- Brain injuries, including hypoxic brain injuries resulting from non-fatal drownings and traumatic brain injuries from diving accidents, slip and falls, or fast rides. Although the brain is the body’s organ tasked with controlling nearly every other part, it has limited ability to heal itself from injury. Brain injuries are catastrophic injuries because they commonly produce deficits that impair the sufferer’s ability to earn an income or live independently.
- Spinal cord injuries resulting from diving accidents or fast rides. The spinal cord is the brain’s means of communicating with the rest of the body, and damage to this area of the body is also highly likely to produce permanent deficits, specifically loss of sensation and function in the body beneath the site of the injury, known as paralysis.
- Broken bones resulting from falls from rides, diving boards, or slides.
- Lacerations from broken pieces on rides or slides.
Seeking Compensation After You’ve Been Injured in a Waterpark Accident
If you were injured in a waterpark accident that resulted from the property’s owner or manager’s negligent care and maintenance of the facility, you can seek compensation through a premises liability claim.
Premises liability is a personal injury claim involving the property owner’s legal responsibility to protect their guests from harm due to hazardous property features. Here are some of the steps involved in that claims process:
Hiring an Experienced Personal Injury Lawyer
While no one is required to hire an attorney to assist them with the personal injury claims process, having an attorney is crucial to your ability to obtain the compensation you need. While it’s common for people to worry about the cost of hiring a personal injury attorney, most personal injury attorneys use a contingent fee billing method that guarantees access to services for anyone who needs them.
The claimant and their attorney enter a contingent fee agreement when they begin working together. This agreement details the type of services the attorney will provide and designates a percentage of the compensation recovered as payment. Through the contingent fee billing method, the attorney and their legal team can begin working on the claim immediately without any upfront retainer from the claimant.
Determining Liability and Insurance
An extensive investigation of how the accident occurred is one of the first services an experienced personal injury lawyer will provide when working on a waterpark accident claim. This information will help them determine the source of liability for the accident and the property insurance policy available to compensate for injuries incurred due to the company’s negligence.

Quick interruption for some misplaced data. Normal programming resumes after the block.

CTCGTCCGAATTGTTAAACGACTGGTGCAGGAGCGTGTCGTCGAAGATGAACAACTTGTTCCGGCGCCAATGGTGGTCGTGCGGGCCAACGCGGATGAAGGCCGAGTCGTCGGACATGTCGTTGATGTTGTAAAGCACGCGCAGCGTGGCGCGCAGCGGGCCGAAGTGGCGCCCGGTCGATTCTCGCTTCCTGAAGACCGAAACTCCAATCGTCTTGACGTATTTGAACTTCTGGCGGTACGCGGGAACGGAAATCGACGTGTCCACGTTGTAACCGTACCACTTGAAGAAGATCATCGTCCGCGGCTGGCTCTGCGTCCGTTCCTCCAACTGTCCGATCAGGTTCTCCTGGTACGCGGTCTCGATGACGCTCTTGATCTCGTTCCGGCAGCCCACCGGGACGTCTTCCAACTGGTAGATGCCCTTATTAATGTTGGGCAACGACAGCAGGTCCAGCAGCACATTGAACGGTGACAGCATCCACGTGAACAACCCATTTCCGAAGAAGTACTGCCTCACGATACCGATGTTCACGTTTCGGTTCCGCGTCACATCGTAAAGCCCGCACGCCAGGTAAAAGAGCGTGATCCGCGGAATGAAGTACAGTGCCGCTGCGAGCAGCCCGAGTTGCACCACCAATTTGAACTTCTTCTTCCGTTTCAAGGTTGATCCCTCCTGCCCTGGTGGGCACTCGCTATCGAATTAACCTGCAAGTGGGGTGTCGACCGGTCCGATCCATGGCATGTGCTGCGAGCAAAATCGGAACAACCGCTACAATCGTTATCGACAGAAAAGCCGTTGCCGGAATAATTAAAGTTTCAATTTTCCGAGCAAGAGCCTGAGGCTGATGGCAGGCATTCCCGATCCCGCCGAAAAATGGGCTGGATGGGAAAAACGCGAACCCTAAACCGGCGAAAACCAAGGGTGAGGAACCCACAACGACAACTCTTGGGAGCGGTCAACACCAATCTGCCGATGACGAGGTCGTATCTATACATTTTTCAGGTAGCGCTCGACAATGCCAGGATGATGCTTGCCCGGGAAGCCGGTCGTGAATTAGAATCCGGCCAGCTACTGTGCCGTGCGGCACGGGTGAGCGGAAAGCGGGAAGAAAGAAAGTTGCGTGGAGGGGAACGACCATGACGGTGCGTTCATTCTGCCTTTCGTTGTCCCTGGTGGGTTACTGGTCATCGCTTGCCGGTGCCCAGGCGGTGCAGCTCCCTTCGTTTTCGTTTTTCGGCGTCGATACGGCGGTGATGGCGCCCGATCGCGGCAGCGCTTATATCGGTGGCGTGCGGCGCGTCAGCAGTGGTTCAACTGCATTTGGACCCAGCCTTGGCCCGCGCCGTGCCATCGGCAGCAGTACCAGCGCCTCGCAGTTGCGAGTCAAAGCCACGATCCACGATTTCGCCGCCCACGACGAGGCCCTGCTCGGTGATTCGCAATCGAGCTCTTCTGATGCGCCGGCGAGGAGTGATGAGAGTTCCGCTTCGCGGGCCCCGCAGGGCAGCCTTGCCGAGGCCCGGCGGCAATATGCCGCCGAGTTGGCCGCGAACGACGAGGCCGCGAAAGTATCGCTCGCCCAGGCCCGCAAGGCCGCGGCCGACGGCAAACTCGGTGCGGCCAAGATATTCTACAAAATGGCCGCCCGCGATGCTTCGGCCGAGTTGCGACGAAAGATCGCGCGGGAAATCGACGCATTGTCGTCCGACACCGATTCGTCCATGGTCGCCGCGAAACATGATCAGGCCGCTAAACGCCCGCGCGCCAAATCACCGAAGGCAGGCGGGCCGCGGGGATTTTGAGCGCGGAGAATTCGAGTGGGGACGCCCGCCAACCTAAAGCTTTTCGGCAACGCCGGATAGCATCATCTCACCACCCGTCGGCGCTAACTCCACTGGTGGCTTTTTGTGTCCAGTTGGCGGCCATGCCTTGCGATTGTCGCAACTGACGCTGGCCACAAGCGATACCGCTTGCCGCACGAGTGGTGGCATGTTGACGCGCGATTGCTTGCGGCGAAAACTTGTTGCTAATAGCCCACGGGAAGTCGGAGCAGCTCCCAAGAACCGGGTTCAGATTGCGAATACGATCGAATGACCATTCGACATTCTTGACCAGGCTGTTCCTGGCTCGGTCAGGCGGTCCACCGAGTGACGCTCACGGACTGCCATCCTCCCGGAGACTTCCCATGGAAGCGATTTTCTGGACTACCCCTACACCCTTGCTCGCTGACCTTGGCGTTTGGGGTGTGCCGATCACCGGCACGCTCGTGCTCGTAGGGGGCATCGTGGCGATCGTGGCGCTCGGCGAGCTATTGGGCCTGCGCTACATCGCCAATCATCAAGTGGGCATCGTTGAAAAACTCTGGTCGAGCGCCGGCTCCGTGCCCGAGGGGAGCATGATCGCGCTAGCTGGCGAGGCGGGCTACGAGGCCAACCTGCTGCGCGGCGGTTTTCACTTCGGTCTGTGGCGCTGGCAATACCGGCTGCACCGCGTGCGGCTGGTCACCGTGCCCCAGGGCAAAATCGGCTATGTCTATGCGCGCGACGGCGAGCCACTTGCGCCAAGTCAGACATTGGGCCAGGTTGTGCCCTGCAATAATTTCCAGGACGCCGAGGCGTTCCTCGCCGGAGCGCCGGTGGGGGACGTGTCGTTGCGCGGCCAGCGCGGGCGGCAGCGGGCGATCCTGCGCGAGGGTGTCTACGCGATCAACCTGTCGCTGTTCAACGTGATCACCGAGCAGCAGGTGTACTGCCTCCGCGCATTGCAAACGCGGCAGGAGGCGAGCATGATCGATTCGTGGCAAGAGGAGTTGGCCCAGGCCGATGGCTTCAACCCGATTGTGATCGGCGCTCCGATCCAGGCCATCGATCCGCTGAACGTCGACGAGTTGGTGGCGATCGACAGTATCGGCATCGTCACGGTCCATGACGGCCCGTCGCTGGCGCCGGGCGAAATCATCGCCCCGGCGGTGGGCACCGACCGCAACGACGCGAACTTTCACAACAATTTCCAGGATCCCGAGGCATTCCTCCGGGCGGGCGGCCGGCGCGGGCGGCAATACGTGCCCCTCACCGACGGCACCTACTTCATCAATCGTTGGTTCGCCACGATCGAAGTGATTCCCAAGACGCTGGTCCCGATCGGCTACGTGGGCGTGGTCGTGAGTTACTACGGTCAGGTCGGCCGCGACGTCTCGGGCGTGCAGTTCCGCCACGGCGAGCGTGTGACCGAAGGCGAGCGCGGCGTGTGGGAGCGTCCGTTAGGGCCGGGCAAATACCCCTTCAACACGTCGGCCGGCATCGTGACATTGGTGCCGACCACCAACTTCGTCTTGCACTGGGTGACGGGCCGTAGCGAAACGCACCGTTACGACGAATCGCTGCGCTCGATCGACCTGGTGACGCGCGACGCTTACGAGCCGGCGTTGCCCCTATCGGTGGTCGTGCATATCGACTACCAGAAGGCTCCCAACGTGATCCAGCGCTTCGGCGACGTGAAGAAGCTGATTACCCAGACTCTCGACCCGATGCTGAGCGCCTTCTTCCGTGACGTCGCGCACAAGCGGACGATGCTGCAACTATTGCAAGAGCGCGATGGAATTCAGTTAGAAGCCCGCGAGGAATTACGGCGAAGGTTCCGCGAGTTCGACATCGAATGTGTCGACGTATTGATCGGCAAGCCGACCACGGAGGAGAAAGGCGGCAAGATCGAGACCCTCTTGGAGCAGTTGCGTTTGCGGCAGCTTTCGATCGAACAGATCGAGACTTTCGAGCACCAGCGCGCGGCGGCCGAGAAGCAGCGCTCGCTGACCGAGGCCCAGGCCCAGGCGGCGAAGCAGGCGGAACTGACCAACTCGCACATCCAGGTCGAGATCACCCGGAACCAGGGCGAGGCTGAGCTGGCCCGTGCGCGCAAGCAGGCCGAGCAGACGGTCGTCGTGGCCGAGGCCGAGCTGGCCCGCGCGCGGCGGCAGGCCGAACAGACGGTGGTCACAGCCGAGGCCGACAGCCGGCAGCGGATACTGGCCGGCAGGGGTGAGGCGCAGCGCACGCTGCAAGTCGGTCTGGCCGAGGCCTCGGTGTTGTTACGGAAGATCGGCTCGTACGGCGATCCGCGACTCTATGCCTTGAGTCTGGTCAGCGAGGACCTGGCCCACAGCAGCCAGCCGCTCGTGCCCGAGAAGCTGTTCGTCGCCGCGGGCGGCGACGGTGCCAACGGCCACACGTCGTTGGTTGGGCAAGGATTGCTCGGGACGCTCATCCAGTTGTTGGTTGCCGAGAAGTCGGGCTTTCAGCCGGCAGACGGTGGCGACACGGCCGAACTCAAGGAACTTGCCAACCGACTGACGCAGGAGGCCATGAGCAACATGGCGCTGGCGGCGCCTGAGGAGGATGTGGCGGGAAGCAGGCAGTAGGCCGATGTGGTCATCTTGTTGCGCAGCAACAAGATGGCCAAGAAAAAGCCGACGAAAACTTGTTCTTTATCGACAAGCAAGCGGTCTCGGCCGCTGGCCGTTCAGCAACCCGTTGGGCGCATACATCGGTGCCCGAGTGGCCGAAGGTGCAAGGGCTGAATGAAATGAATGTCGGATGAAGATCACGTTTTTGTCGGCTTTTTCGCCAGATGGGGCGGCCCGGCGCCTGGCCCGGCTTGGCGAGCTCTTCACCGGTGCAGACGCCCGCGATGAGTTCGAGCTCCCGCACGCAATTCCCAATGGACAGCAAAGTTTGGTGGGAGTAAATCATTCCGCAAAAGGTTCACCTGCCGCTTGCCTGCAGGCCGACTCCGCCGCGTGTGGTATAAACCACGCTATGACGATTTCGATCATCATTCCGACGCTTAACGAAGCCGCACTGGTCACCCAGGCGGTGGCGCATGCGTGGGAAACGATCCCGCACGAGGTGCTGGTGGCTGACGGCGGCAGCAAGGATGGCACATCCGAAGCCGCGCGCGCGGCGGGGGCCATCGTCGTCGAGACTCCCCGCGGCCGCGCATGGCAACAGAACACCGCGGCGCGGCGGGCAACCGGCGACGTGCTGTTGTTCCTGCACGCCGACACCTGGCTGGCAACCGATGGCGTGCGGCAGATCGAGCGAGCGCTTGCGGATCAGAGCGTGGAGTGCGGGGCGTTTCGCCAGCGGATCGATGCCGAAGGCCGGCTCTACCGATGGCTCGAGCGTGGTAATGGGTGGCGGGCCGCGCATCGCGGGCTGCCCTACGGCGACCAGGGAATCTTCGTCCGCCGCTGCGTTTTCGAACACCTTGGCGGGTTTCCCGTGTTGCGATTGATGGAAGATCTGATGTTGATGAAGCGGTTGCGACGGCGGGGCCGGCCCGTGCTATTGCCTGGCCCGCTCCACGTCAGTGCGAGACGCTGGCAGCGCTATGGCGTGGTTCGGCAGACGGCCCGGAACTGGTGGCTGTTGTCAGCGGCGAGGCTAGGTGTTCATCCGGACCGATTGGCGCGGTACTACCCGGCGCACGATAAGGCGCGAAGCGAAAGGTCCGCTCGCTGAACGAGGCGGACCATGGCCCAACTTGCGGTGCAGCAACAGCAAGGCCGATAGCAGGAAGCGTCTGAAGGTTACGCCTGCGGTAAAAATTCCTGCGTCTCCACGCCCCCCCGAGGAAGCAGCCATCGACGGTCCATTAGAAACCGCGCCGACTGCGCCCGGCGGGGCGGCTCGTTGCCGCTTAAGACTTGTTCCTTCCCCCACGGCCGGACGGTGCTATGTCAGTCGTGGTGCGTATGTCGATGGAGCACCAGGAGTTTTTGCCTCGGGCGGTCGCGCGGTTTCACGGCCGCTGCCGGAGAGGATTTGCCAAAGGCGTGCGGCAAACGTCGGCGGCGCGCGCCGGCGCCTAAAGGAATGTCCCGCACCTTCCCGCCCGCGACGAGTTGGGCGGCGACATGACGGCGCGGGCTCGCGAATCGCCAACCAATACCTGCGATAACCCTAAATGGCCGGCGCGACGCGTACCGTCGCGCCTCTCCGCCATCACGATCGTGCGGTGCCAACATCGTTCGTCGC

Filing Your Claim
Your attorney will establish a value to your claim based on many factors, including the availability of insurance resources for the claim, your injury’s severity, and the out-of-pocket expenses you have incurred, such as medical expenses and wage loss.
Once your attorney values your claim, they will submit a demand to the provider of the waterpark’s property insurance policy. When the insurance provider receives the claim, they assign it to a claims adjuster. The claims adjuster is an insurance company employee tasked with evaluating the claim and determining whether the waterpark is liable for the injury. If so, the claims adjuster will also determine how much compensation the insurer owes the claimant.
While it would seem in this process that the claims adjuster’s job is to provide you with the compensation you need, their true purpose is to protect the insurance company’s bottom line. Because of this, they tend to be far less focused on paying what a claimant needs and far more focused on reducing or eliminating the claim’s value to save the insurance company money.
Negotiating a Settlement
After the claims adjuster has finished evaluating the claim, they can choose to accept liability and pay the claim outright, deny the claim and provide a reason, or offer to settle the claim out of court for less than its value. Initial settlement offers are almost always a fraction of the claim’s value.
Your attorney can negotiate with the claims adjuster to get them to increase the offer. If you determine that the settlement amount is acceptable, you can enter into a settlement agreement with the insurance provider.
Filing a Waterpark Accident Lawsuit
You can file a waterpark accident lawsuit if the insurance provider fails to compensate the claim fairly. This legal action goes before the court so a judge or jury can hear the case and decide on liability and compensation.
You and your attorney can still negotiate a settlement anytime after filing a lawsuit until a court renders a decision on the matter.
Receiving Compensation for Your Injury
After your claim’s resolution, the insurer will send compensation directly to your attorney. They will place the amount in a trust and work on settling any medical liens placed on the award by health insurers or healthcare providers. Once your attorney settles these debts, they will withdraw the agreed-on percentage for their payment. They will meet with you to finalize the case, and you will receive the remainder of the compensation.
Injured in a Waterpark Accident? Call a Waterpark Accident Lawyer
Waterparks are supposed to provide fun and adventure. However, an afternoon’s adventure can transform into a lifetime of pain and disability if a negligent park owner injures you.
Call an experienced legal team to navigate the complex personal injury claims process and protect your right to seek the compensation you need.